Your lambda needs to be built for the Amazon Linux environment. For that we use Docker to compile the Lambda. Please be aware that you need to use the same Swift version for compiling your lambda as you will use for running it. ABI Stability is not a thing on Linux.

For this we will first need to build a development Docker image in order to compile your code on Linux. Create a Docker file and include the following code:

ARG SWIFT_VERSION=5.2.1
FROM fabianfett/amazonlinux-swift:$SWIFT_VERSION-amazonlinux2

# needed to do again after FROM due to docker limitation
ARG SWIFT_VERSION

RUN yum -y update && \
  yum -y install zlib-devel kernel-devel gcc-c++ openssl-devel

To create your Docker image run:

docker build --build-arg SWIFT_VERSION=5.2.1 -t lambda-swift-dev:5.2.1 .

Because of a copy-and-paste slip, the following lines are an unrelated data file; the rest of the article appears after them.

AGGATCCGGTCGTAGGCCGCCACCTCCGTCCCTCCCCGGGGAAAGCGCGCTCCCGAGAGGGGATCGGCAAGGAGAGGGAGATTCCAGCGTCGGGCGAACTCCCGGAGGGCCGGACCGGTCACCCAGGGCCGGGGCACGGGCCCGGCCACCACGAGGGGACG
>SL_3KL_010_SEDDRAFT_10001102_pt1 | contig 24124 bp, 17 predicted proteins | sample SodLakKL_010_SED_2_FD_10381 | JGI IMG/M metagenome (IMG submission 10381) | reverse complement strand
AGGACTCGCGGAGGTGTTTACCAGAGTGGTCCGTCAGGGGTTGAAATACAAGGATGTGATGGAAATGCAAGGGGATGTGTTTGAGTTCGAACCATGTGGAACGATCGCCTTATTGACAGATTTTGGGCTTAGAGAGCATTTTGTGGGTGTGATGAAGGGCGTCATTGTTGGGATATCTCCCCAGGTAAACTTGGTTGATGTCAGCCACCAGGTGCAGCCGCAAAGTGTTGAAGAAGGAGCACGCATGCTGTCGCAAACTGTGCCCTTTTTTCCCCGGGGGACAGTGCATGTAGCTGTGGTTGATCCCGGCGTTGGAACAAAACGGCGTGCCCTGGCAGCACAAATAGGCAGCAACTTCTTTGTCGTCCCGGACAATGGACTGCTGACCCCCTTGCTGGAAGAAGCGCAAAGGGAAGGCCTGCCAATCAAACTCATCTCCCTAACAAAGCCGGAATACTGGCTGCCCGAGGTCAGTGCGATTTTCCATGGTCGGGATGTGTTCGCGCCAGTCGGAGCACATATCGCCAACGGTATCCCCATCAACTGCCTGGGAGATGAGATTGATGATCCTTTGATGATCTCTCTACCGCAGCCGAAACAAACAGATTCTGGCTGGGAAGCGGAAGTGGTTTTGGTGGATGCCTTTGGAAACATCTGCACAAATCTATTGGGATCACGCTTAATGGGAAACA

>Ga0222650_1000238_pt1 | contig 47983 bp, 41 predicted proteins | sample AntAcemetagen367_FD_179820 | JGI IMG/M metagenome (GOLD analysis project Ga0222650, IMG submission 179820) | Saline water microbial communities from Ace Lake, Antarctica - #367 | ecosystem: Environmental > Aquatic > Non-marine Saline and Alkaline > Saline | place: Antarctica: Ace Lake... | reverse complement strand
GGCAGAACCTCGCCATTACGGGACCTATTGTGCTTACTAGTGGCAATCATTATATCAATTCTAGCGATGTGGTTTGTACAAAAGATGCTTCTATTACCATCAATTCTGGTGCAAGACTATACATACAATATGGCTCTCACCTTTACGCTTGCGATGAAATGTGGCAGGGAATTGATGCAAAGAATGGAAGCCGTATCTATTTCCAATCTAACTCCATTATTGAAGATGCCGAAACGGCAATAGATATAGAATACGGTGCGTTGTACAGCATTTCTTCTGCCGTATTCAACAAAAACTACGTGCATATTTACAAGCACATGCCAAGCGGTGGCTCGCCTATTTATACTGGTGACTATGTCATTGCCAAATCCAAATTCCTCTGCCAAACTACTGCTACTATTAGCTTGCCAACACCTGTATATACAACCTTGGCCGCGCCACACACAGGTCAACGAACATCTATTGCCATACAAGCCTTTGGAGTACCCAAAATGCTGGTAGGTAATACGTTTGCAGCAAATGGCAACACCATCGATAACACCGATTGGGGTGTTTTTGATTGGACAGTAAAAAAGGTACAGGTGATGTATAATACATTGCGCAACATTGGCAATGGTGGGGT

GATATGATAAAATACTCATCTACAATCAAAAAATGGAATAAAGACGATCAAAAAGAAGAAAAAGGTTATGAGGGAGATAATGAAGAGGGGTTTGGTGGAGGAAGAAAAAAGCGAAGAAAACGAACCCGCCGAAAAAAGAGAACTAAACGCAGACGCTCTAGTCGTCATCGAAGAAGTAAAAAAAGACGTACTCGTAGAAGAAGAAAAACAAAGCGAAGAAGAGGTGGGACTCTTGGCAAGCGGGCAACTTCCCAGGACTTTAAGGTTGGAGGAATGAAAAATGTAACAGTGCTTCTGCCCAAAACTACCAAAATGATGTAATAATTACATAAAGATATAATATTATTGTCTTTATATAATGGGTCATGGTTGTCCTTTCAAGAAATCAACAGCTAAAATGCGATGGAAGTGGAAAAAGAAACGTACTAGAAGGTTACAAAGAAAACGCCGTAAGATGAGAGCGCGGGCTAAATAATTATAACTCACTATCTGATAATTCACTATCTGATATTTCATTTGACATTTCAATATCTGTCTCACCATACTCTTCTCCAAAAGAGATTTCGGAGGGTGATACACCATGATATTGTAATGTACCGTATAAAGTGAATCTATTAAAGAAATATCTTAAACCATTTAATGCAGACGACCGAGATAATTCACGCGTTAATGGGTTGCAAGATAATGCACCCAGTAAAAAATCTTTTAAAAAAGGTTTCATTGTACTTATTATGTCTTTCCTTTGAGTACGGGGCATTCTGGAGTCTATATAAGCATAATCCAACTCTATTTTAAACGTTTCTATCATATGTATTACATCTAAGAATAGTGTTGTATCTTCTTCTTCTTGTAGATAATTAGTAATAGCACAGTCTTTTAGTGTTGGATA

Now we can compile our lambda with the new image.

# build your lambda in the linux environment 
$ docker run --rm --volume "$(pwd)/:/src" --workdir "/src/" lambda-swift-dev:5.2.1 swift build -c release

This will create a SquareNumber executable in your ./build/release folder. Let's grab the executable and rename it to bootstrap.

# copy your executable to your local folder and rename it to bootstrap
$ cp .build/release/$(EXAMPLE_EXECUTABLE) ./bootstrap

Last: We need to zip the bootstrap before uploading to AWS.

# zip your bootstrap
$ zip -j lambda.zip ./bootstrap

Step 4: Create your lambda on AWS

Open your AWS Console and navigate to Lambda. Select "Functions" in the side navigation and click on "Create function" in the upper right corner. Give your function a name. I'll choose "SquareNumbers" and select the runtime "Provide your own bootstrap".

You'll see a screen that looks like this.

Create your function